The Saturday Morning Blogger – Handwritten letters
When my mother died eleven years ago, one of the treasures we found among her belongings was a box of hand-written diaries in the form of lined notebooks. She had spent undoubtedly countless hours recording commonplace events of life and personal musings on what some of them meant.
For the past several years I have been sending monthly notes to my grandsons who live 2,000 miles away. I don’t have the opportunity to interact with them on a regular basis. I don’t know if they appreciate (or can even decipher) my handwritten notes, but I am trying to leave them a legacy of their grandfather that they may find useful at some point in the future. Maybe that use will be as kindling for a campfire, but maybe they can find more productive uses.
My brother found some handwritten notes from our fraternal grandmother among his share of the papers we salvaged from our mother’s belongings. Perhaps she was the source of my sometimes opinionated ways – although I found that her opinions and mine don’t often agree. That’s OK. We loved each other, anyway. It just goes to show that people don’t have to agree on everything to be able to get along.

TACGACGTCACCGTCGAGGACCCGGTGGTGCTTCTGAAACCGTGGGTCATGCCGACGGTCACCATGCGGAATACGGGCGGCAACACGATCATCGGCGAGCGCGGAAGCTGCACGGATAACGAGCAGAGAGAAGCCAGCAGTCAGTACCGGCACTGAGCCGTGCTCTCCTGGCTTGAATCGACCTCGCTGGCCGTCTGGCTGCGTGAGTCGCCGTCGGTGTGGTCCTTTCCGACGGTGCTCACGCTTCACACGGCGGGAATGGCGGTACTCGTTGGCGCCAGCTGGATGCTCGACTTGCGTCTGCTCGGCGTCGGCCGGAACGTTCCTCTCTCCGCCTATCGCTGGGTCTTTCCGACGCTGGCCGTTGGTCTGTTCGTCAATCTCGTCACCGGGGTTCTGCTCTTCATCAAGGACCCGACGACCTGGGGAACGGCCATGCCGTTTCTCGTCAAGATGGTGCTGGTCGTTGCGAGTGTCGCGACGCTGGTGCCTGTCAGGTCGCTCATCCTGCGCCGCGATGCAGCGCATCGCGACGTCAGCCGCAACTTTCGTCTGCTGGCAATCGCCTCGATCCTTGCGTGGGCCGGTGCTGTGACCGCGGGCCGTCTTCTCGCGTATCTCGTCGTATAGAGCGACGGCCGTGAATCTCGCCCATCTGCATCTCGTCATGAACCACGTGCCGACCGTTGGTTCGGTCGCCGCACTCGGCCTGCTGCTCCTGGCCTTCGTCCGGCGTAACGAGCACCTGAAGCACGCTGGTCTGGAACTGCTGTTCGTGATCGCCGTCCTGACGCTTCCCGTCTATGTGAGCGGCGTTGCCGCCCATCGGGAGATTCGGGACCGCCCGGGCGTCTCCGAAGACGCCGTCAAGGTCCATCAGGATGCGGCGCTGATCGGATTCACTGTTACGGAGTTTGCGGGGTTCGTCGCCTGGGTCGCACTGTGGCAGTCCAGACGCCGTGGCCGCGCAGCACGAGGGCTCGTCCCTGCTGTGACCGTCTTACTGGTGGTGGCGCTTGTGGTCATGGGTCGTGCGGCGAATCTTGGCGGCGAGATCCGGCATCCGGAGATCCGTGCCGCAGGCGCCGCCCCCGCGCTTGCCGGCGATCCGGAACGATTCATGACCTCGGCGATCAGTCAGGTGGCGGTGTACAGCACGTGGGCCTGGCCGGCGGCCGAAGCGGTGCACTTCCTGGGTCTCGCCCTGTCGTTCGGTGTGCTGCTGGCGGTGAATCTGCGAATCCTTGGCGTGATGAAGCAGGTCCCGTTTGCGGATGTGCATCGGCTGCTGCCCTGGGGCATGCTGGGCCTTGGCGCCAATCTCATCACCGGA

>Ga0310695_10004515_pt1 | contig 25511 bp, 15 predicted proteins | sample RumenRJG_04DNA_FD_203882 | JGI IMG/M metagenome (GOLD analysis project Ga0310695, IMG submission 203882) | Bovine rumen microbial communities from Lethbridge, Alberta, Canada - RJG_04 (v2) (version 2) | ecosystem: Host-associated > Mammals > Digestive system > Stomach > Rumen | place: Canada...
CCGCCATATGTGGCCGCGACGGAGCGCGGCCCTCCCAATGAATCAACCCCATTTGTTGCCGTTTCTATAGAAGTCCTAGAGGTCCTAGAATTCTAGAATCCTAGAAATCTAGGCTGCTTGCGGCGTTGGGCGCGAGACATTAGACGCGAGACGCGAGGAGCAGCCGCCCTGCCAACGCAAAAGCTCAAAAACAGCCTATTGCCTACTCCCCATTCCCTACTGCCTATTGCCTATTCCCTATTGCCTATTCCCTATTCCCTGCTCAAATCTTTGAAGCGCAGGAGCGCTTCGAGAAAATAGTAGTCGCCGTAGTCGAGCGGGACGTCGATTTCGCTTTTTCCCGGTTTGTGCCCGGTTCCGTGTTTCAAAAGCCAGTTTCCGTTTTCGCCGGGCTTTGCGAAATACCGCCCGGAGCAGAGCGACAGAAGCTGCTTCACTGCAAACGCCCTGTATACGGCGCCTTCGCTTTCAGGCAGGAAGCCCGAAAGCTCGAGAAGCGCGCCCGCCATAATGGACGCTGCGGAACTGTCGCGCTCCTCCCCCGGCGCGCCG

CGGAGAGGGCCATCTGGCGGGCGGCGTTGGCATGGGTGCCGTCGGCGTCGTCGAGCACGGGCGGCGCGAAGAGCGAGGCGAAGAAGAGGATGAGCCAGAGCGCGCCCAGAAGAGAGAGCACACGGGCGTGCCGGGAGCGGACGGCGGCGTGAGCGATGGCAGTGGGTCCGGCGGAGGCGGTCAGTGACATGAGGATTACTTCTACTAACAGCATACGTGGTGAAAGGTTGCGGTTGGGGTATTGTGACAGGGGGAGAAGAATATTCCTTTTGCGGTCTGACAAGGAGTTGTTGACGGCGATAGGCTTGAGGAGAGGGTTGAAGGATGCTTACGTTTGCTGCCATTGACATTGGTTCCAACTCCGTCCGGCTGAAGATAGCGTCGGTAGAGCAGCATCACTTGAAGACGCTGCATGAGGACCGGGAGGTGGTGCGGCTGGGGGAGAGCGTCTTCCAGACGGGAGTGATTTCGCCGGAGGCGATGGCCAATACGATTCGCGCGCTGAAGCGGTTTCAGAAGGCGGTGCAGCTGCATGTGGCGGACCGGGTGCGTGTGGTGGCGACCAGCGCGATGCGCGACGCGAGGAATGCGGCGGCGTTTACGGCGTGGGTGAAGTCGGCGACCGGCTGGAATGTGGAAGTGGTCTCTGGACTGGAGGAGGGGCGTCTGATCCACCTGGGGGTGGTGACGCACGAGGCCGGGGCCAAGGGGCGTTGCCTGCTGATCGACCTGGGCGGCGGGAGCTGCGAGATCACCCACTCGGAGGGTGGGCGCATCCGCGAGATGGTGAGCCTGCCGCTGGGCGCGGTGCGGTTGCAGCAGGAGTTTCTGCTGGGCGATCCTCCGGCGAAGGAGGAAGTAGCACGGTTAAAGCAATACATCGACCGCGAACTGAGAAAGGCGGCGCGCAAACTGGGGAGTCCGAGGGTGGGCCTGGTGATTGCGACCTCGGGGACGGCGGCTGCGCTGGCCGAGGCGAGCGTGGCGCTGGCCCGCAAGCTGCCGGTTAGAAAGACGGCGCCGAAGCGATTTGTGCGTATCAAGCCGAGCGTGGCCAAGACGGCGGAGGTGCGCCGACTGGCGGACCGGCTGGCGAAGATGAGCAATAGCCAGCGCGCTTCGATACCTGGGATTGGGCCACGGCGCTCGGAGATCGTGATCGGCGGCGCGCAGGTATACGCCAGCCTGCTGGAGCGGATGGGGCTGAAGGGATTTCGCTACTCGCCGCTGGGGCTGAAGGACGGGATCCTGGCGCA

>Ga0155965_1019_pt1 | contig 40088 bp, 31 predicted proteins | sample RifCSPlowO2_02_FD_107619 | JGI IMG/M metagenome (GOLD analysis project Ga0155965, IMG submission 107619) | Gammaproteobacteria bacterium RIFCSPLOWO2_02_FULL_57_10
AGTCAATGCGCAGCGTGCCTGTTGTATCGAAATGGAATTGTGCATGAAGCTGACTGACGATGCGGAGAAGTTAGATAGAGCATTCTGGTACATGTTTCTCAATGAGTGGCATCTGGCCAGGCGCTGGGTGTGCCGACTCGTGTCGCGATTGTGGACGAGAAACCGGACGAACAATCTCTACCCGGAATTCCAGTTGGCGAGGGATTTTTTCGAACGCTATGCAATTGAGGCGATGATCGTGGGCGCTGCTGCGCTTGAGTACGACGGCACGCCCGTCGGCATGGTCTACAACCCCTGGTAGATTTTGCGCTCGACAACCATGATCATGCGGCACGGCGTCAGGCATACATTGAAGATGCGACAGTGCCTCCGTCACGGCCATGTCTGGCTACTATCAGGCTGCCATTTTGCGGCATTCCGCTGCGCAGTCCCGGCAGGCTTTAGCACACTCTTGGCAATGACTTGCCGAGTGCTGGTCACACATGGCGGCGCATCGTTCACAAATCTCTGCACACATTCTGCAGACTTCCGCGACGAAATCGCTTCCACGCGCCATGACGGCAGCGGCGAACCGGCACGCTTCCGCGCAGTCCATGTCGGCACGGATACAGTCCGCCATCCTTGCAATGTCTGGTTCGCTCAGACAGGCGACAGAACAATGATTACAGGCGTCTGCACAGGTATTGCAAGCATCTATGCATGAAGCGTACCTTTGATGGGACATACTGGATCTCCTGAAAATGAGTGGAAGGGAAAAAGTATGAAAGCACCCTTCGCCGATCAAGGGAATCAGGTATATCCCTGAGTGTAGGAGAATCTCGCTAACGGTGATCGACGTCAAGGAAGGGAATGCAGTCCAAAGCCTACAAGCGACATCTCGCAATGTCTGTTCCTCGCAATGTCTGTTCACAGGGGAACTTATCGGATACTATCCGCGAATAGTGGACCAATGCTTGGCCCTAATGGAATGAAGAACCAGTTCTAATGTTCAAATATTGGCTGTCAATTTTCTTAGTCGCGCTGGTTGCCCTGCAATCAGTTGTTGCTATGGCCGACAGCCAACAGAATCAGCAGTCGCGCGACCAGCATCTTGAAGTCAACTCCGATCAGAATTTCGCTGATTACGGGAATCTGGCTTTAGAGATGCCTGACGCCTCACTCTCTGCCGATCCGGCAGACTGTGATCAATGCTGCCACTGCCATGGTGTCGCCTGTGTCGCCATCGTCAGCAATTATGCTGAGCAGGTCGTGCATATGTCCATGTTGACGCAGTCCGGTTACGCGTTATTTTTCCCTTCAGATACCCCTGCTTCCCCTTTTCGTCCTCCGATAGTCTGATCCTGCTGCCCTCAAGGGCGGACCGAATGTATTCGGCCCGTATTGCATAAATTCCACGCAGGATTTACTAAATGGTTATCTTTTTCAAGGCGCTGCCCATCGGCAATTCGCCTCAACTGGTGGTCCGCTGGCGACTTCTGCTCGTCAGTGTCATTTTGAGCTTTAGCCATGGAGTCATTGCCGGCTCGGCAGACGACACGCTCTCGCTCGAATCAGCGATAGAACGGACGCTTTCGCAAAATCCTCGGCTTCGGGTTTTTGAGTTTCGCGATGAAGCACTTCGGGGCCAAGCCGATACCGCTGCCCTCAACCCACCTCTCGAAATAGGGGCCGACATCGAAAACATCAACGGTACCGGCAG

My older grandson in the Northeast sent a list of interview questions for an English assignment in his high school freshman class. The questions seemed simple enough until I thought about the liberal philosophy of the Northeast. Here are the questions as he sent them:
- Do you have a self law that you go by?
- What is it?
- Why do you go by it?
- Has law ever made you do something you didn’t want to do or/and Has law ever prevented you from doing something you have wanted to?
- What have you had to do?
- Is there any law that you disagree with? What is it, why do you disagree with it?
4.Do you think it is good or bad that different places have different laws? Why?
5.Do you feel the law is too strict? Why?
When I replied to him, I mentioned that I want to talk to him about this when I see him this summer. There are layers of possibilities involved in those questions – particularly in 21st Century American society.
The written word has a permanency to it that transcends generations.